Australian NGO Cooperation Program (ANCP)
Improving land management practices in Kenya
Cattle have grazed for generations on pasture along the shores of Lake Baringo, Kenya. But now the land is degraded to the point where it can no longer support this tradition. Rainfall is erratic and climate change is altering precipitation patterns. Because this is public land, tensions on who has the right to graze livestock there have been building, and some farmers have been forced to migrate with their herds. Mr Sampaaka is one of them.
“During the last dry season in 2019, I had to migrate in search of pasture for my cattle…but returned home with no livestock at all. All died in the prolonged drought,” he says.
On his return, Mr Sampaaka joined a project with farmers in a similar situation, run by Australian NGO Cooperation Program (ANCP) NGO World Vision Australia. The project supports people without land of their own in community land management and regeneration.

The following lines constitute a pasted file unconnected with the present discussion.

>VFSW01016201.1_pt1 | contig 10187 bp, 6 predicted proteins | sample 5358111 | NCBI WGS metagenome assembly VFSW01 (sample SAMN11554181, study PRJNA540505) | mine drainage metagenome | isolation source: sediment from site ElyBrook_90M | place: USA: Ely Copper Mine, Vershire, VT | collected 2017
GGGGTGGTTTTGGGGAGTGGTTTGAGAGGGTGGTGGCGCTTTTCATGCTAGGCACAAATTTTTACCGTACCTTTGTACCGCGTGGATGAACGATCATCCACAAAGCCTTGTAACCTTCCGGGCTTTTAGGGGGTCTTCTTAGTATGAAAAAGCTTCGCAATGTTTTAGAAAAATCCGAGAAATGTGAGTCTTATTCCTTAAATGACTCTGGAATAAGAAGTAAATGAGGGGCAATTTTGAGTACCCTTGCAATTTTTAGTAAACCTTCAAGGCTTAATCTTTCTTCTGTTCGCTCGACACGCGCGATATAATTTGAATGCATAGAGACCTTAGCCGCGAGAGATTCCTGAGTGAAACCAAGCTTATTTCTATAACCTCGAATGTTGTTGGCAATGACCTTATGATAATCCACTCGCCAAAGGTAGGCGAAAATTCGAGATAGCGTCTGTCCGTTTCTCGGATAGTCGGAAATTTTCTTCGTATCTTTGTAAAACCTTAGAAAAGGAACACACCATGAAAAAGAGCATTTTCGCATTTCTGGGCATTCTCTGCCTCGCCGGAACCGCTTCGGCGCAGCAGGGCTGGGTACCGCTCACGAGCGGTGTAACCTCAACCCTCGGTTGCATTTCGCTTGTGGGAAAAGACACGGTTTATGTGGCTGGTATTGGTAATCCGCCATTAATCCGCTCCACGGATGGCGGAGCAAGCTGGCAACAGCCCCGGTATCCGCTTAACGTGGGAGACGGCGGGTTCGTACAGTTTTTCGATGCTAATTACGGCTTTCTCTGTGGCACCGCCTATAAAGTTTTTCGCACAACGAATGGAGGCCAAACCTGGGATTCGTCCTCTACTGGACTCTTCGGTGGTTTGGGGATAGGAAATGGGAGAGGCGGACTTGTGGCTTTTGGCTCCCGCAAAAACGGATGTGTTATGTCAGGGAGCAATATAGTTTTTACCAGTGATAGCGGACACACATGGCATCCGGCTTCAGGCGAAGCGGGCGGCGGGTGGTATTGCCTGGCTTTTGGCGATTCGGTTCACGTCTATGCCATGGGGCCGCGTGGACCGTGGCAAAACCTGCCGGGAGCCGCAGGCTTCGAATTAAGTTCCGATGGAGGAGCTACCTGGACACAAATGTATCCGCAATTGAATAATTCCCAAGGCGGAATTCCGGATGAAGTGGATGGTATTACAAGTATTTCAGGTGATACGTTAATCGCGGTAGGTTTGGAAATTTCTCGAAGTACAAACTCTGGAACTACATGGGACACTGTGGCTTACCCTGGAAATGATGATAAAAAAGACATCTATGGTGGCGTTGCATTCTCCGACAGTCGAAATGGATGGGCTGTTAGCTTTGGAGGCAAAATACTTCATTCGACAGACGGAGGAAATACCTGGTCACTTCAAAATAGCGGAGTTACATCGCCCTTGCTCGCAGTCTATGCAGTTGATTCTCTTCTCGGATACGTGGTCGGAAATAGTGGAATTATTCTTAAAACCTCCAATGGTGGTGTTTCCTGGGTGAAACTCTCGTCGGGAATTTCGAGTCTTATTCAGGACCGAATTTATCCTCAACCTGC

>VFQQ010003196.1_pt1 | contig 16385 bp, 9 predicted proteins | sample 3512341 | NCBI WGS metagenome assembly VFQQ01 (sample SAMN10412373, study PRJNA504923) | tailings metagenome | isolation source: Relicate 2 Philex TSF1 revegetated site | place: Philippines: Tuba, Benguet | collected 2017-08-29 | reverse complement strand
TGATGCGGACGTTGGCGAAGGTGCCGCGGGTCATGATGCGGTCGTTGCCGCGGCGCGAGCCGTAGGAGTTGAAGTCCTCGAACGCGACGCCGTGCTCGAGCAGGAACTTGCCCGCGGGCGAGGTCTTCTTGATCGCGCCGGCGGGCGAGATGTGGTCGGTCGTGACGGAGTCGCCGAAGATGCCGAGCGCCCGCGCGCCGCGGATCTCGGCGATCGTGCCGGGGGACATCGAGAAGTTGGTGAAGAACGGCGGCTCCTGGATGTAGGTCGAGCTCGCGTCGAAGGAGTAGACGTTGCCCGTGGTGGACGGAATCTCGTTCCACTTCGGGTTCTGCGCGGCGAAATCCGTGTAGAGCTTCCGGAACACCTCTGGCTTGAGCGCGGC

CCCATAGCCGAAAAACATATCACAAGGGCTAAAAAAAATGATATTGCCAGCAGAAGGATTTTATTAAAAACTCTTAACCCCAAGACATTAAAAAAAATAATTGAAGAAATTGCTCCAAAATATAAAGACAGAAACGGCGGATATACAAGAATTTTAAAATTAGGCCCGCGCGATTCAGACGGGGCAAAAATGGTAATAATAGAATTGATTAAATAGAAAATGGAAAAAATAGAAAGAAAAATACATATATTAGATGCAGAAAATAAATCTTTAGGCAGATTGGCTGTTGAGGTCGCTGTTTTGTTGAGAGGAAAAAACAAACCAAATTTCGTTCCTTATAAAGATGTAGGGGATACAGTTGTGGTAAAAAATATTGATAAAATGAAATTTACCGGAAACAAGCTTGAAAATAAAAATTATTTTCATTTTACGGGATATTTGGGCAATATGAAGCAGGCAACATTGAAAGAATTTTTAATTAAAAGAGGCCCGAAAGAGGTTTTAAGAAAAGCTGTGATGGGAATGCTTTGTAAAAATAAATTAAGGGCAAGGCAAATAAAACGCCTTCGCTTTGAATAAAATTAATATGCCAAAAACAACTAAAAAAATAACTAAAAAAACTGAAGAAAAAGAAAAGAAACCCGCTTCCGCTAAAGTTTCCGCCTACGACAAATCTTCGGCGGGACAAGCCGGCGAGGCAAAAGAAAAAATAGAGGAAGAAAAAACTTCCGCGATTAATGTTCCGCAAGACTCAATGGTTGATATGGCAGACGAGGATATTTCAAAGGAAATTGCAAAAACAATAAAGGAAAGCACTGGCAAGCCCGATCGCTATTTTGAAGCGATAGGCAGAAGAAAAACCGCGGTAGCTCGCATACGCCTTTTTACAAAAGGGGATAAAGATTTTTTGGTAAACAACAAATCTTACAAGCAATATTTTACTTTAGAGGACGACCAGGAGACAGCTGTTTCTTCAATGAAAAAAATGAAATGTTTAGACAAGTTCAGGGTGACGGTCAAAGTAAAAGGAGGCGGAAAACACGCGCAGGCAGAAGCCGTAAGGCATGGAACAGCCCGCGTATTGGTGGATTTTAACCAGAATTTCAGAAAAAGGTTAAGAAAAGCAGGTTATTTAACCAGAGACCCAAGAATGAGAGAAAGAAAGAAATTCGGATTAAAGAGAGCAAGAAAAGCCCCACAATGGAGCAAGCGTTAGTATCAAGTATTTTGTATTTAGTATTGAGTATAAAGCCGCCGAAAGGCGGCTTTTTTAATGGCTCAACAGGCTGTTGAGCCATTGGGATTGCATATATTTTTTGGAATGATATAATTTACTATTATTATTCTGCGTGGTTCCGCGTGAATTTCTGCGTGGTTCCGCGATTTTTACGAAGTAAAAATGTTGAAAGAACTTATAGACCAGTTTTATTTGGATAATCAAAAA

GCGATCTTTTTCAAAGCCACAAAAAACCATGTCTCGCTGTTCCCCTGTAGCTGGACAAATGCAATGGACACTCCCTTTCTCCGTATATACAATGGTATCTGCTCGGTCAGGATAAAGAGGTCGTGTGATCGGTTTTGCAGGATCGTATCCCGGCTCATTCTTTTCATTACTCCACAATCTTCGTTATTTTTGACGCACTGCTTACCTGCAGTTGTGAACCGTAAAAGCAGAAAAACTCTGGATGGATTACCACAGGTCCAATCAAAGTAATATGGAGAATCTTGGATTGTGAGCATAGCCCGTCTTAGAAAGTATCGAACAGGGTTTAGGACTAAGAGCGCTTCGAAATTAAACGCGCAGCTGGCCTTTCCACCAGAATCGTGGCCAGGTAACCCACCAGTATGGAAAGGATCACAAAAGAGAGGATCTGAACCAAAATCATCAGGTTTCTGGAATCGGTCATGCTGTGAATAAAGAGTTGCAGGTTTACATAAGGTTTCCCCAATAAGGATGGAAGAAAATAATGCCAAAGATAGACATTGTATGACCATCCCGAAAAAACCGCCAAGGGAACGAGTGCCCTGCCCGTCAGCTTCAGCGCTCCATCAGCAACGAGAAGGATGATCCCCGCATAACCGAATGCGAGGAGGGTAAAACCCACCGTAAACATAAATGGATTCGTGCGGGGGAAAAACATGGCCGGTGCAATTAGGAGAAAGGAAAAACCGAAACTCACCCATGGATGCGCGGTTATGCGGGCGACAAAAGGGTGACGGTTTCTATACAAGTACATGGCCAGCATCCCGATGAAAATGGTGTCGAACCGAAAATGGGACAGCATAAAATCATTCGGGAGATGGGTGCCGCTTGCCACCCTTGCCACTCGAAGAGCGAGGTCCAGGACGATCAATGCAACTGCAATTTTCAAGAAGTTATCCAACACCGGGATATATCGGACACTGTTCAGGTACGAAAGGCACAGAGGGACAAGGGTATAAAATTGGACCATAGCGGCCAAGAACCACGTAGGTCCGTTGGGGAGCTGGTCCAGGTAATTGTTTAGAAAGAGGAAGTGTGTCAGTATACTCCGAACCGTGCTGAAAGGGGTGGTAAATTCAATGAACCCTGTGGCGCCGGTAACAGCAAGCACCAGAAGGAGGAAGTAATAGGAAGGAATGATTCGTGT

After joining the project, Mr Sampaaka formed a farming group. The group was made up of men, women and young people who wanted to improve the pastureland near Lake Baringo. World Vision Australia gave them ongoing technical and environmental advice.
When the rains finally came, the group began to re-establish grazing land with carefully selected grass seeds that would be hardy without regular irrigation. Between them, the farmers planted 10 acres of pasture, then harvested grass seeds to use again the following year. These seeds provided income to purchase fodder if they needed it. With part of the proceeds, the group also bought four bulls, fattened and sold them for a shared profit.
Government agricultural development officer Mr Labatt sees this as a gamechanger. “With the pasture this group has established, they can feed up to 40 cattle for five months. The pasture they chose is high nutrition content with protein of up to 10 percent,” he says.
Now chairman of the group, Mr Sampaaka says the strategy for restoring pastures is working. The land’s resilience to unpredictable seasons is already improving as a result of the farmers’ land management approach. Livestock have food year-round, conflict over grazing rights has reduced, and pasture is both sustainable and profitable.